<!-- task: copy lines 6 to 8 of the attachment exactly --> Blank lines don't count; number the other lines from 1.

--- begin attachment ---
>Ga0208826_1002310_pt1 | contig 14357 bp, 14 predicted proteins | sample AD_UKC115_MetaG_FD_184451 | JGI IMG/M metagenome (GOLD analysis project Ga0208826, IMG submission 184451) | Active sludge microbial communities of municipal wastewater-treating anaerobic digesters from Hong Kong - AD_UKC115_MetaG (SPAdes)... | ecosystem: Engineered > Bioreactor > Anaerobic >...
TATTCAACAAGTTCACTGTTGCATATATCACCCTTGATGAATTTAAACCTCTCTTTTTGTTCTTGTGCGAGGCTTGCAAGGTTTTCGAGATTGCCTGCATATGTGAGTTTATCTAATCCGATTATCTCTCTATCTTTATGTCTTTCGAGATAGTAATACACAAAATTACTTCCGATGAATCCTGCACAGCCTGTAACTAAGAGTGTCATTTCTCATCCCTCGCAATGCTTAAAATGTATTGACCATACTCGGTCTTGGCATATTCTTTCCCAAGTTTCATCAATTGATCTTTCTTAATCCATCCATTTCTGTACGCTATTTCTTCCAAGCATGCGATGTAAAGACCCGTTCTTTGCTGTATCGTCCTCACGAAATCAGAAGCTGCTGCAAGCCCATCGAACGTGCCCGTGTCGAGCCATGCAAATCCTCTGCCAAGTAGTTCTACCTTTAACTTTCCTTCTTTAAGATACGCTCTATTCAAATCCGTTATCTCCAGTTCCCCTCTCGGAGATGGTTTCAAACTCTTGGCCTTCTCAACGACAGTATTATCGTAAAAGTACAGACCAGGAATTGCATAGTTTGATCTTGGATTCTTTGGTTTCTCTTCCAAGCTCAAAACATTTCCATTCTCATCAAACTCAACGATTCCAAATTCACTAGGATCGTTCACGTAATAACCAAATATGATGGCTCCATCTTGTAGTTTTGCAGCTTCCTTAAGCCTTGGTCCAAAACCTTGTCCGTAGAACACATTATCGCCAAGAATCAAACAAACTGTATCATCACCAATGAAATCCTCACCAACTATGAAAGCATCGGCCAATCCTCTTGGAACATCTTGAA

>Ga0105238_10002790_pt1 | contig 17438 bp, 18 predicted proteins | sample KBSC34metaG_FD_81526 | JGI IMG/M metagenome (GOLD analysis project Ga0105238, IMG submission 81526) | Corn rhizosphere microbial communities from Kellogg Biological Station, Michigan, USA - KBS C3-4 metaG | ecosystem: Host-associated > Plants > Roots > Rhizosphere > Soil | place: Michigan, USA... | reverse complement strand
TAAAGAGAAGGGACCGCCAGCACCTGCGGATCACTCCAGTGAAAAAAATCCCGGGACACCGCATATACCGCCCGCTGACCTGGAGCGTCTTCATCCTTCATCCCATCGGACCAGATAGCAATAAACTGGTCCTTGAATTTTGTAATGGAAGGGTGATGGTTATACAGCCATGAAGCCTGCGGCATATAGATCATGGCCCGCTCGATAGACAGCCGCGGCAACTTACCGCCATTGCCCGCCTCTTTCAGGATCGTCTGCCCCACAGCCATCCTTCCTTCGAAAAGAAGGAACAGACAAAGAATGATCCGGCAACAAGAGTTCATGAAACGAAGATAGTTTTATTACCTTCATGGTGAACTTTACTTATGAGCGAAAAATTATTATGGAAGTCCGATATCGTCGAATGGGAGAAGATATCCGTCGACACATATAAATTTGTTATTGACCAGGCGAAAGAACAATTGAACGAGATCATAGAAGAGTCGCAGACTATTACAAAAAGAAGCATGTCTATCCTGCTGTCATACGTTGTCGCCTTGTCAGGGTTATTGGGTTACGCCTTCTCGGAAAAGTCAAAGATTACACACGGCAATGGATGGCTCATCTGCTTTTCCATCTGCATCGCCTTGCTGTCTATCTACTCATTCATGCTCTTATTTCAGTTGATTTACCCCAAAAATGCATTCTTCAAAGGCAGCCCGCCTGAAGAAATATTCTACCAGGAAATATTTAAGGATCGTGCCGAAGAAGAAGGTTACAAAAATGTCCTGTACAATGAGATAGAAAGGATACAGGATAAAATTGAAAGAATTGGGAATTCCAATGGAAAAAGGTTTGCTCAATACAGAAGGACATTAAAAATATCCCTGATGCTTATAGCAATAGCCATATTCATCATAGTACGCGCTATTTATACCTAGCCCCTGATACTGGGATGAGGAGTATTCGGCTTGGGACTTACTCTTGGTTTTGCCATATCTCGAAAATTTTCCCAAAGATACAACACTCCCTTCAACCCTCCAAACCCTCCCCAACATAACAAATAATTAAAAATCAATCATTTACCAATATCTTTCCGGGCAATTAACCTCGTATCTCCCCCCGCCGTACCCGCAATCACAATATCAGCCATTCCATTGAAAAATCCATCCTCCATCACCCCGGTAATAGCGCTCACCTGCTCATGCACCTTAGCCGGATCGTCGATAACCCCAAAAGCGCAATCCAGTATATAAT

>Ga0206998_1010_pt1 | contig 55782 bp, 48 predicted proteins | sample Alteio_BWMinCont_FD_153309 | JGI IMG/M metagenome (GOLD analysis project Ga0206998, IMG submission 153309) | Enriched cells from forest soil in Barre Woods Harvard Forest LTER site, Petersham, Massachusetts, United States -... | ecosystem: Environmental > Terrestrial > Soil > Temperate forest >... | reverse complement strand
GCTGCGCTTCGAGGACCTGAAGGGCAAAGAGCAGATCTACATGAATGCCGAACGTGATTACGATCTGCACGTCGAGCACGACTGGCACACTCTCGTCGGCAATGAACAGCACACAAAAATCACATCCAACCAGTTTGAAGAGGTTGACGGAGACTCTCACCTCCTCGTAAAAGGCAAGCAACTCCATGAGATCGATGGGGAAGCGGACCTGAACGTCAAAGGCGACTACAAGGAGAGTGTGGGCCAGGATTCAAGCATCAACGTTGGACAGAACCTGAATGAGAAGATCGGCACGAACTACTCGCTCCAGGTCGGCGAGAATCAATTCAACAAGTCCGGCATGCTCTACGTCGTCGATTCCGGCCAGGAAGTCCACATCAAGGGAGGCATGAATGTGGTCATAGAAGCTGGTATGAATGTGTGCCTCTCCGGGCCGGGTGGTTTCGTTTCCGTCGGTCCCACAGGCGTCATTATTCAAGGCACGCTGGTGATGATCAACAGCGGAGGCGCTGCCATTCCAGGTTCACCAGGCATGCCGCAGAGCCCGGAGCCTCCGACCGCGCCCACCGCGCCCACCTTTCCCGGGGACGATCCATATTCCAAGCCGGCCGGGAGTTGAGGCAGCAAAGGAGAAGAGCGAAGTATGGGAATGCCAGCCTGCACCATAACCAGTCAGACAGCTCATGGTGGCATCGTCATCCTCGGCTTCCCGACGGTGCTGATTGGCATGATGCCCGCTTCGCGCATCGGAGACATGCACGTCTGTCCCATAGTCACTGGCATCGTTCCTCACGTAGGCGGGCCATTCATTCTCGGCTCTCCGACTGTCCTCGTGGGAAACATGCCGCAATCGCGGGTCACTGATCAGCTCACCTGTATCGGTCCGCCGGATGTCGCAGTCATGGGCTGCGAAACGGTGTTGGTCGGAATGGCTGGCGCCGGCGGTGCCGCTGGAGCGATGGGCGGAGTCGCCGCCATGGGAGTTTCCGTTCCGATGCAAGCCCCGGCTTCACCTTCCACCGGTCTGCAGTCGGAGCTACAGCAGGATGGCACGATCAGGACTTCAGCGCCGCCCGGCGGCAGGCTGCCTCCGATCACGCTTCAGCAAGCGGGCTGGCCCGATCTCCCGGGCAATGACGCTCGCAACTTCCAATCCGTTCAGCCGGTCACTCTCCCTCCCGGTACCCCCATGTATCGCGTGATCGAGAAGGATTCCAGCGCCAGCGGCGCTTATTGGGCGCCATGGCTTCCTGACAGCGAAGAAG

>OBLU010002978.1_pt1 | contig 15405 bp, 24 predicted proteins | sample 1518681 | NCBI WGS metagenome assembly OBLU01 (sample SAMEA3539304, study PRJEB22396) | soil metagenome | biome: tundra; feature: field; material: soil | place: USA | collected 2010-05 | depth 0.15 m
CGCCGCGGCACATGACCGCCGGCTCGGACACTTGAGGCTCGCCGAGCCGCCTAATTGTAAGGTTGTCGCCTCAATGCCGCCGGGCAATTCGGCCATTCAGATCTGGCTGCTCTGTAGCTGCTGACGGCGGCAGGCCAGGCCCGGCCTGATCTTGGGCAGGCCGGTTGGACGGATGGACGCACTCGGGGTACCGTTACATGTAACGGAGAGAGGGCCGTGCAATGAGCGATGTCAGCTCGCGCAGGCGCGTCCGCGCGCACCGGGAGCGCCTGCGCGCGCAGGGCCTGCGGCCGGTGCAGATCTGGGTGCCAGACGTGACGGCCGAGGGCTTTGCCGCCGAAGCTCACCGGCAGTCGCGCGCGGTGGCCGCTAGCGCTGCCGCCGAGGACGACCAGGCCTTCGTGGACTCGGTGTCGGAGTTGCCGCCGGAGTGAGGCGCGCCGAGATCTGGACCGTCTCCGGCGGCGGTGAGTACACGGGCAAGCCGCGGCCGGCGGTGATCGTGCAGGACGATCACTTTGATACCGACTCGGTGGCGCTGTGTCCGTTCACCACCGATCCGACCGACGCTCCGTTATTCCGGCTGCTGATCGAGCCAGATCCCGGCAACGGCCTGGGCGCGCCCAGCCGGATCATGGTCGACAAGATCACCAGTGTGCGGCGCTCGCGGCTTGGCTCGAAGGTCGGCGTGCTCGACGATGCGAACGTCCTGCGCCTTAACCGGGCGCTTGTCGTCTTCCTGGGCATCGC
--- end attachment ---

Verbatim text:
GCTGCGCTTCGAGGACCTGAAGGGCAAAGAGCAGATCTACATGAATGCCGAACGTGATTACGATCTGCACGTCGAGCACGACTGGCACACTCTCGTCGGCAATGAACAGCACACAAAAATCACATCCAACCAGTTTGAAGAGGTTGACGGAGACTCTCACCTCCTCGTAAAAGGCAAGCAACTCCATGAGATCGATGGGGAAGCGGACCTGAACGTCAAAGGCGACTACAAGGAGAGTGTGGGCCAGGATTCAAGCATCAACGTTGGACAGAACCTGAATGAGAAGATCGGCACGAACTACTCGCTCCAGGTCGGCGAGAATCAATTCAACAAGTCCGGCATGCTCTACGTCGTCGATTCCGGCCAGGAAGTCCACATCAAGGGAGGCATGAATGTGGTCATAGAAGCTGGTATGAATGTGTGCCTCTCCGGGCCGGGTGGTTTCGTTTCCGTCGGTCCCACAGGCGTCATTATTCAAGGCACGCTGGTGATGATCAACAGCGGAGGCGCTGCCATTCCAGGTTCACCAGGCATGCCGCAGAGCCCGGAGCCTCCGACCGCGCCCACCGCGCCCACCTTTCCCGGGGACGATCCATATTCCAAGCCGGCCGGGAGTTGAGGCAGCAAAGGAGAAGAGCGAAGTATGGGAATGCCAGCCTGCACCATAACCAGTCAGACAGCTCATGGTGGCATCGTCATCCTCGGCTTCCCGACGGTGCTGATTGGCATGATGCCCGCTTCGCGCATCGGAGACATGCACGTCTGTCCCATAGTCACTGGCATCGTTCCTCACGTAGGCGGGCCATTCATTCTCGGCTCTCCGACTGTCCTCGTGGGAAACATGCCGCAATCGCGGGTCACTGATCAGCTCACCTGTATCGGTCCGCCGGATGTCGCAGTCATGGGCTGCGAAACGGTGTTGGTCGGAATGGCTGGCGCCGGCGGTGCCGCTGGAGCGATGGGCGGAGTCGCCGCCATGGGAGTTTCCGTTCCGATGCAAGCCCCGGCTTCACCTTCCACCGGTCTGCAGTCGGAGCTACAGCAGGATGGCACGATCAGGACTTCAGCGCCGCCCGGCGGCAGGCTGCCTCCGATCACGCTTCAGCAAGCGGGCTGGCCCGATCTCCCGGGCAATGACGCTCGCAACTTCCAATCCGTTCAGCCGGTCACTCTCCCTCCCGGTACCCCCATGTATCGCGTGATCGAGAAGGATTCCAGCGCCAGCGGCGCTTATTGGGCGCCATGGCTTCCTGACAGCGAAGAAG

>OBLU010002978.1_pt1 | contig 15405 bp, 24 predicted proteins | sample 1518681 | NCBI WGS metagenome assembly OBLU01 (sample SAMEA3539304, study PRJEB22396) | soil metagenome | biome: tundra; feature: field; material: soil | place: USA | collected 2010-05 | depth 0.15 m
CGCCGCGGCACATGACCGCCGGCTCGGACACTTGAGGCTCGCCGAGCCGCCTAATTGTAAGGTTGTCGCCTCAATGCCGCCGGGCAATTCGGCCATTCAGATCTGGCTGCTCTGTAGCTGCTGACGGCGGCAGGCCAGGCCCGGCCTGATCTTGGGCAGGCCGGTTGGACGGATGGACGCACTCGGGGTACCGTTACATGTAACGGAGAGAGGGCCGTGCAATGAGCGATGTCAGCTCGCGCAGGCGCGTCCGCGCGCACCGGGAGCGCCTGCGCGCGCAGGGCCTGCGGCCGGTGCAGATCTGGGTGCCAGACGTGACGGCCGAGGGCTTTGCCGCCGAAGCTCACCGGCAGTCGCGCGCGGTGGCCGCTAGCGCTGCCGCCGAGGACGACCAGGCCTTCGTGGACTCGGTGTCGGAGTTGCCGCCGGAGTGAGGCGCGCCGAGATCTGGACCGTCTCCGGCGGCGGTGAGTACACGGGCAAGCCGCGGCCGGCGGTGATCGTGCAGGACGATCACTTTGATACCGACTCGGTGGCGCTGTGTCCGTTCACCACCGATCCGACCGACGCTCCGTTATTCCGGCTGCTGATCGAGCCAGATCCCGGCAACGGCCTGGGCGCGCCCAGCCGGATCATGGTCGACAAGATCACCAGTGTGCGGCGCTCGCGGCTTGGCTCGAAGGTCGGCGTGCTCGACGATGCGAACGTCCTGCGCCTTAACCGGGCGCTTGTCGTCTTCCTGGGCATCGC